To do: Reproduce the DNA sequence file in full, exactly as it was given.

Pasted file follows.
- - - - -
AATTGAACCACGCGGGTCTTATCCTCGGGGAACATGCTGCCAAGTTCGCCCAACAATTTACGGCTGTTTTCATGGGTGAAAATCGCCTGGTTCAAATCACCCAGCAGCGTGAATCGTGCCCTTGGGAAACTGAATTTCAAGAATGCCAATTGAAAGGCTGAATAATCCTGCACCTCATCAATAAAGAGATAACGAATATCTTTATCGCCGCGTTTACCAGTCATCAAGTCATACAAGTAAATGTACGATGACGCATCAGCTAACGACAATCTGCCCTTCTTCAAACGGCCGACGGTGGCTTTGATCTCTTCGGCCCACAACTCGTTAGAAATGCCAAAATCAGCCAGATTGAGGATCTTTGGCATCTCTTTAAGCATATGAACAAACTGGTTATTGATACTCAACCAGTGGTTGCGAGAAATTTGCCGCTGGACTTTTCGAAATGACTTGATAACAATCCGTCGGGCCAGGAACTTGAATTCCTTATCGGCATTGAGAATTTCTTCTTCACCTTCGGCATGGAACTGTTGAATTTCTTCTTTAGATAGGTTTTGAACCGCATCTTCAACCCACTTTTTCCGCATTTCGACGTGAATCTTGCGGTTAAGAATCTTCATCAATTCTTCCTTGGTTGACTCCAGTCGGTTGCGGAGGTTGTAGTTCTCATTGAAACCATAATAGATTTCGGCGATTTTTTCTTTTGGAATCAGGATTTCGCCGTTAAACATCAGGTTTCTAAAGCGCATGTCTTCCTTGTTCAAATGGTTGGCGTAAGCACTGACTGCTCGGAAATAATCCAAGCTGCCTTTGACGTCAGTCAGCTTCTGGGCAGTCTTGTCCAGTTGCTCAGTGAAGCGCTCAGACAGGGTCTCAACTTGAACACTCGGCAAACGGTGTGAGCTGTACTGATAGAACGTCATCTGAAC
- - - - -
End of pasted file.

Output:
AATTGAACCACGCGGGTCTTATCCTCGGGGAACATGCTGCCAAGTTCGCCCAACAATTTACGGCTGTTTTCATGGGTGAAAATCGCCTGGTTCAAATCACCCAGCAGCGTGAATCGTGCCCTTGGGAAACTGAATTTCAAGAATGCCAATTGAAAGGCTGAATAATCCTGCACCTCATCAATAAAGAGATAACGAATATCTTTATCGCCGCGTTTACCAGTCATCAAGTCATACAAGTAAATGTACGATGACGCATCAGCTAACGACAATCTGCCCTTCTTCAAACGGCCGACGGTGGCTTTGATCTCTTCGGCCCACAACTCGTTAGAAATGCCAAAATCAGCCAGATTGAGGATCTTTGGCATCTCTTTAAGCATATGAACAAACTGGTTATTGATACTCAACCAGTGGTTGCGAGAAATTTGCCGCTGGACTTTTCGAAATGACTTGATAACAATCCGTCGGGCCAGGAACTTGAATTCCTTATCGGCATTGAGAATTTCTTCTTCACCTTCGGCATGGAACTGTTGAATTTCTTCTTTAGATAGGTTTTGAACCGCATCTTCAACCCACTTTTTCCGCATTTCGACGTGAATCTTGCGGTTAAGAATCTTCATCAATTCTTCCTTGGTTGACTCCAGTCGGTTGCGGAGGTTGTAGTTCTCATTGAAACCATAATAGATTTCGGCGATTTTTTCTTTTGGAATCAGGATTTCGCCGTTAAACATCAGGTTTCTAAAGCGCATGTCTTCCTTGTTCAAATGGTTGGCGTAAGCACTGACTGCTCGGAAATAATCCAAGCTGCCTTTGACGTCAGTCAGCTTCTGGGCAGTCTTGTCCAGTTGCTCAGTGAAGCGCTCAGACAGGGTCTCAACTTGAACACTCGGCAAACGGTGTGAGCTGTACTGATAGAACGTCATCTGAAC